> where items' = map tripleToItem items
> Cell (v1,_) = brutepack 16 items'
> Cell (v2,_) = dynapack 16 items'
</code><br />
<code>
Knapsack> verboseCheck prop_effectivePacking
0:
TestItems [(1,2,3),(3,2,2)]
1:
TestItems []
2:
TestItems [(1,1,1)]
3:
TestItems [(2,1,2),(1,2,3),(0,2,3)]
4:
TestItems [(2,2,2),(1,1,1),(3,2,3),(4,2,2)]
...
</code>
<p>
It will progressively check larger "size" samples and you will
notice that the brute force algorithm is going to start
dragging down performance mightily. On my computer, in the
ghci interpreter, <code>brutepack</code> on even just 20 items takes 10 seconds;
while <code>dynapack</code> takes almost no time at all.
</p>
<h3>Conclusion</h3>
<p>
Algorithms making use of Dynamic Programming techniques are often
expressed in the literature in an imperative style. I have demonstrated
an example of one such algorithm in a functional language without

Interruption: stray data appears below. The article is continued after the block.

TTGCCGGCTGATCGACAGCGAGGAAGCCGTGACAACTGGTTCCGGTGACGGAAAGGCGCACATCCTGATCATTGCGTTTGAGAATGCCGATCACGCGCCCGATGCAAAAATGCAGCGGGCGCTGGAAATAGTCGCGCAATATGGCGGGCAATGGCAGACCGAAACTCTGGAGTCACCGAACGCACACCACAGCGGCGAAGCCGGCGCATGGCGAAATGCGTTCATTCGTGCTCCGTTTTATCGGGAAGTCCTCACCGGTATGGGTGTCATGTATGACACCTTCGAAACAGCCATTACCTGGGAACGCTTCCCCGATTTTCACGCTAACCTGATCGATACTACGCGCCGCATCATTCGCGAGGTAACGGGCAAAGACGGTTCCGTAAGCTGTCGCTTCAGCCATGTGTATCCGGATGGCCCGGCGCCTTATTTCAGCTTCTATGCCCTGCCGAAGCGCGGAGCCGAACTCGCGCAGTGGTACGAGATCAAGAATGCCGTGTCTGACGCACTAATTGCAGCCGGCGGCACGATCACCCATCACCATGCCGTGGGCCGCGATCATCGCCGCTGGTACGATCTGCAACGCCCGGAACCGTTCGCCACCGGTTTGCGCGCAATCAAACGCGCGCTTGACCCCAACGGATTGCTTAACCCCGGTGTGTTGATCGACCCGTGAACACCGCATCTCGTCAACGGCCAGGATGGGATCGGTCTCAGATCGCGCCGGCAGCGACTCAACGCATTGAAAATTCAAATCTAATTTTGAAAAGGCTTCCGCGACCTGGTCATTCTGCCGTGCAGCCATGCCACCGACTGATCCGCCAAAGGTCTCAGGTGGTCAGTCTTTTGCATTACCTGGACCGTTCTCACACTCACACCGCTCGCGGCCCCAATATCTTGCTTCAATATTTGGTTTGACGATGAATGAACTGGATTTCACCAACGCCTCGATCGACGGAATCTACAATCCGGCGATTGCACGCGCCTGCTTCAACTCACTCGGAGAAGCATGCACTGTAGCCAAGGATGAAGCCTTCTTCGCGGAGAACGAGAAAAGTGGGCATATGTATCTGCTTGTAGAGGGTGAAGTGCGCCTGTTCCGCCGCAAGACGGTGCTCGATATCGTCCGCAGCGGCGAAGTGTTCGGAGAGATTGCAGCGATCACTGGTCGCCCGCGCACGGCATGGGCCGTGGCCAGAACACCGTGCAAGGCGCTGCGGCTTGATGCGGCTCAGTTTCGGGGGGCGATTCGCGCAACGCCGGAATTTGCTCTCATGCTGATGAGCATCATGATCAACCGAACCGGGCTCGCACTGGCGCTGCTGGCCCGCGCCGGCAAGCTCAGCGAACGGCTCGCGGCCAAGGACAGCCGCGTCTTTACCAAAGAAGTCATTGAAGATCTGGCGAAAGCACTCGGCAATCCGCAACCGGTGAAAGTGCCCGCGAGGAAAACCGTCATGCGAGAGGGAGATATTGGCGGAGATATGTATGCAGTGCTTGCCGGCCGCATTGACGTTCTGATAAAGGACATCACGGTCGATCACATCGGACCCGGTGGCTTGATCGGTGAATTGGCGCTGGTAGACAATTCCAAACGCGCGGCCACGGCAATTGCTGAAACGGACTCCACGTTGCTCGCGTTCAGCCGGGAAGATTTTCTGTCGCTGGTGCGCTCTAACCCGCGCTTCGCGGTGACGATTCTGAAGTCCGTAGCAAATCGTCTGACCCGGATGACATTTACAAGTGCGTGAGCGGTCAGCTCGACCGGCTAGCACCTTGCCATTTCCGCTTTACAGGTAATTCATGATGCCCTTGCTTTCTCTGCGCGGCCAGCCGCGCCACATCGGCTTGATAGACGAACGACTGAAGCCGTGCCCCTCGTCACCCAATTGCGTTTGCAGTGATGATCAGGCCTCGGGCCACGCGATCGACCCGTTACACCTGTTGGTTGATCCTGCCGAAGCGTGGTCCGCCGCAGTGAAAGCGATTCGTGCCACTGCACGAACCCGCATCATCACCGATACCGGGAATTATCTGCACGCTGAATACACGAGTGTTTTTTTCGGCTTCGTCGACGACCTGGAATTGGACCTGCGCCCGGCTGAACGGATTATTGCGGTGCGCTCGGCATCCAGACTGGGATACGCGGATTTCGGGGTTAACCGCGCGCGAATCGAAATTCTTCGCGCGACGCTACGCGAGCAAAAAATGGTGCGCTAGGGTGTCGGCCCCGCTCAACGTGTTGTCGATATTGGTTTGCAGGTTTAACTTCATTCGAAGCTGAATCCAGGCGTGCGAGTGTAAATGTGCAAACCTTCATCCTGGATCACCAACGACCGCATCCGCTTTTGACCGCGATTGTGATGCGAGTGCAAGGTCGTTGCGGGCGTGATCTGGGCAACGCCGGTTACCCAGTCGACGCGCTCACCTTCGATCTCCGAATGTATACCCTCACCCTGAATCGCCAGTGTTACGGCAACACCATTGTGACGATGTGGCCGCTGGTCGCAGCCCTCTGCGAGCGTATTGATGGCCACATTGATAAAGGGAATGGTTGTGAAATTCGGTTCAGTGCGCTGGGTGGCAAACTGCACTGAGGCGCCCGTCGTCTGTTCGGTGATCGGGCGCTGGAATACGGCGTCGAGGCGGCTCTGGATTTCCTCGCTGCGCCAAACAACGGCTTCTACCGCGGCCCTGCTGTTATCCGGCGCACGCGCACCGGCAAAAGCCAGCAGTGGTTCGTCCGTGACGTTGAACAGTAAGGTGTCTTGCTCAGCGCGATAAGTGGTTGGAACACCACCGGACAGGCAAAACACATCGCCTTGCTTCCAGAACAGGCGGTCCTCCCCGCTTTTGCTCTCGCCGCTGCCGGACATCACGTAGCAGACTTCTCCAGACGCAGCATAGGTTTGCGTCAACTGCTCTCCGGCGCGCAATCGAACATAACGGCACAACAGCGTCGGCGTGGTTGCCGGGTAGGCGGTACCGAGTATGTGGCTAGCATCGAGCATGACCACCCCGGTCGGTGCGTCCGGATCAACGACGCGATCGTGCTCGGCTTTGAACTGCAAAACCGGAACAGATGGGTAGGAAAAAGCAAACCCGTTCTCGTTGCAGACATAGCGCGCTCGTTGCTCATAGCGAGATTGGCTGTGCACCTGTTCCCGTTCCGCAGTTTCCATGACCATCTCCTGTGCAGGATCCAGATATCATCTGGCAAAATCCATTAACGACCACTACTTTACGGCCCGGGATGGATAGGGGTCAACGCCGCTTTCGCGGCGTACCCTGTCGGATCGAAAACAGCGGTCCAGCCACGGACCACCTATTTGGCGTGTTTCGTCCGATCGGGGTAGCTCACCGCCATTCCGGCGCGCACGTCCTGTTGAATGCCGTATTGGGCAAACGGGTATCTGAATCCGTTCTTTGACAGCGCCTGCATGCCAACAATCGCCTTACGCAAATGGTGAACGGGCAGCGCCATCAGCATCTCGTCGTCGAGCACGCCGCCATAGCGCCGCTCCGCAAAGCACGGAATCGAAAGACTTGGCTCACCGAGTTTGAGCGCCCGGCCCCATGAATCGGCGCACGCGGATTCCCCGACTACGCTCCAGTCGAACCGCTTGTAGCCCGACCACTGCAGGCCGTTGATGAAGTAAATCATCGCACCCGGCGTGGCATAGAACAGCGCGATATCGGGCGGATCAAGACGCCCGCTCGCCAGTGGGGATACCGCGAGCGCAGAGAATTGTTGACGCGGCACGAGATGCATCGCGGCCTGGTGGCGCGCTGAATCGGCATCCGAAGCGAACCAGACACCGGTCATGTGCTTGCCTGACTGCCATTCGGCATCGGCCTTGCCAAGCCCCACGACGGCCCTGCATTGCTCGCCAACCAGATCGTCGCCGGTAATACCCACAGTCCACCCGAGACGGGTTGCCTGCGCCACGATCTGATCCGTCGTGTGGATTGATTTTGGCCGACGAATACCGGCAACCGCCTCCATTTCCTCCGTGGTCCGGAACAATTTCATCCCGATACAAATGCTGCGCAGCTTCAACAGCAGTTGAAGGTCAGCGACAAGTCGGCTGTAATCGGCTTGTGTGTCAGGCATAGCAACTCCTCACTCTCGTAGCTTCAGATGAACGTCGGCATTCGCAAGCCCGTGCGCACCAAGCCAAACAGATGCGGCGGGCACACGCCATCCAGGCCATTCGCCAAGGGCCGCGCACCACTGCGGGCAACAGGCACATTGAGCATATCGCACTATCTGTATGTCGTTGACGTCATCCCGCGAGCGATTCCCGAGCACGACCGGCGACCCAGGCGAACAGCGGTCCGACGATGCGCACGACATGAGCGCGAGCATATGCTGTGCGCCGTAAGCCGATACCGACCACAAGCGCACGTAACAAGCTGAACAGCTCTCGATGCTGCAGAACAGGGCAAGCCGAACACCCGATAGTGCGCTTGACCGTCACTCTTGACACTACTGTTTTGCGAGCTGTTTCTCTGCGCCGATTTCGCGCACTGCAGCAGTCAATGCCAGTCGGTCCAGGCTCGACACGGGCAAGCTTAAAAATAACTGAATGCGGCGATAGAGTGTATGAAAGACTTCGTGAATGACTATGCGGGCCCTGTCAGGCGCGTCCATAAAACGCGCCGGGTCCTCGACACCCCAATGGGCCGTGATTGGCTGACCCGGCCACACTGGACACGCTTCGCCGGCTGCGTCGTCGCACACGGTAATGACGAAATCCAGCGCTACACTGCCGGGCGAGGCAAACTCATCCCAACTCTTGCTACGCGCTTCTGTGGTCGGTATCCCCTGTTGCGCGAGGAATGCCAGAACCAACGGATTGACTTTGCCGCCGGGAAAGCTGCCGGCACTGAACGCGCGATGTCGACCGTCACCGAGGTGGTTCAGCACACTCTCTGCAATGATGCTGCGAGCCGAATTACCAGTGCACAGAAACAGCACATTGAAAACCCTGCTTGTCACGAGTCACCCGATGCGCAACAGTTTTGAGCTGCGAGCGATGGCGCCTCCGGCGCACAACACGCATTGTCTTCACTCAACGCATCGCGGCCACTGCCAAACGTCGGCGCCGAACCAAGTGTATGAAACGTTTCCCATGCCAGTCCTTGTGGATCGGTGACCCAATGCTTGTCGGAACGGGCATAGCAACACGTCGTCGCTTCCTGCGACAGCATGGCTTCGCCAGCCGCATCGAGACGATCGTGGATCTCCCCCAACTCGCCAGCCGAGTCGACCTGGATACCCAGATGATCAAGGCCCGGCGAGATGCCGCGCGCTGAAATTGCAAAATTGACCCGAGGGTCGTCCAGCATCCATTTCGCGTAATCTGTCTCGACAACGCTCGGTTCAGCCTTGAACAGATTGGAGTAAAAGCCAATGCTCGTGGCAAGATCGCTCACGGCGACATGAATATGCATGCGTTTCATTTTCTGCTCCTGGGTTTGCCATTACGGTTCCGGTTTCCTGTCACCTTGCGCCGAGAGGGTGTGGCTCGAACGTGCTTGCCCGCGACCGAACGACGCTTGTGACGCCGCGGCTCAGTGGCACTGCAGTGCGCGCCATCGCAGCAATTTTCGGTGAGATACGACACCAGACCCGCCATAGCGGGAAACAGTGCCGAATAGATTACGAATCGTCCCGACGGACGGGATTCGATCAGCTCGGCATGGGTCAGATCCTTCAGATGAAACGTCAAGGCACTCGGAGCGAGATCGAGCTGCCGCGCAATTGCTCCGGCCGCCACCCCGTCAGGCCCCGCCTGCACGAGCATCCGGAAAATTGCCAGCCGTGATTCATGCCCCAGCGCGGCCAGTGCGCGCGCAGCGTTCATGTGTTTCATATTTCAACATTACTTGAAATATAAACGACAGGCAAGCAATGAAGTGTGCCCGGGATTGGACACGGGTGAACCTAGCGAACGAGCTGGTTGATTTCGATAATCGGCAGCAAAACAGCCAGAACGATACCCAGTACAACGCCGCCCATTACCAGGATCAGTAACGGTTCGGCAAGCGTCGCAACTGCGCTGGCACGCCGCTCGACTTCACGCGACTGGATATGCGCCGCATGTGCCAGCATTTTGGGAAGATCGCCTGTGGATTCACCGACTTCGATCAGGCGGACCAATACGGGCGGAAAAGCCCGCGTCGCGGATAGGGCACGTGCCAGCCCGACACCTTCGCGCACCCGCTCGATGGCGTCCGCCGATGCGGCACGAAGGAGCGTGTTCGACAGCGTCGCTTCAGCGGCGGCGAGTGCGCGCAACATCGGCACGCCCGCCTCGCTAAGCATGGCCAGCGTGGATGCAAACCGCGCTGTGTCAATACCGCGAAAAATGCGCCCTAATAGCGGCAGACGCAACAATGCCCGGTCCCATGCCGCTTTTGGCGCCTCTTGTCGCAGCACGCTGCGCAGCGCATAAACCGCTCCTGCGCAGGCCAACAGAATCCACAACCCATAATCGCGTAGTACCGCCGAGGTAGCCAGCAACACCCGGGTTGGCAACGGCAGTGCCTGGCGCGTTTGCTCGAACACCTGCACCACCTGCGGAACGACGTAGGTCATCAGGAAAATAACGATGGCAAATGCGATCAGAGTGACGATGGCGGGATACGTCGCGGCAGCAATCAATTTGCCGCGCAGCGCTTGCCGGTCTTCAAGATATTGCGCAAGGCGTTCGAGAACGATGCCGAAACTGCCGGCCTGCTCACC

resorting to any imperative features. The result is a natural
recursive expression of the algorithm, that has
its advantage from the use of lazy evaluation.
</p>http://sequence.complete.org/node/263#commentsRecursionDiscussionThu, 22 Feb 2007 18:57:39 0800mrd263 at http://sequence.complete.orgNewbie: Recursive lambda definitions?
http://sequence.complete.org/node/149
<p>{<br />
Haskell newbie: Recursive lambda definitions?<br />
Simon Thompson gives the following exercise (10.9) in his "Haskell. The Craft of Functional Programming" book:</p>
<p>10.9 Define a function total</p>
<p>total:: (Int > Int) > (Int > Int)</p>
<p>so that total f is the function which at value n gives the total</p>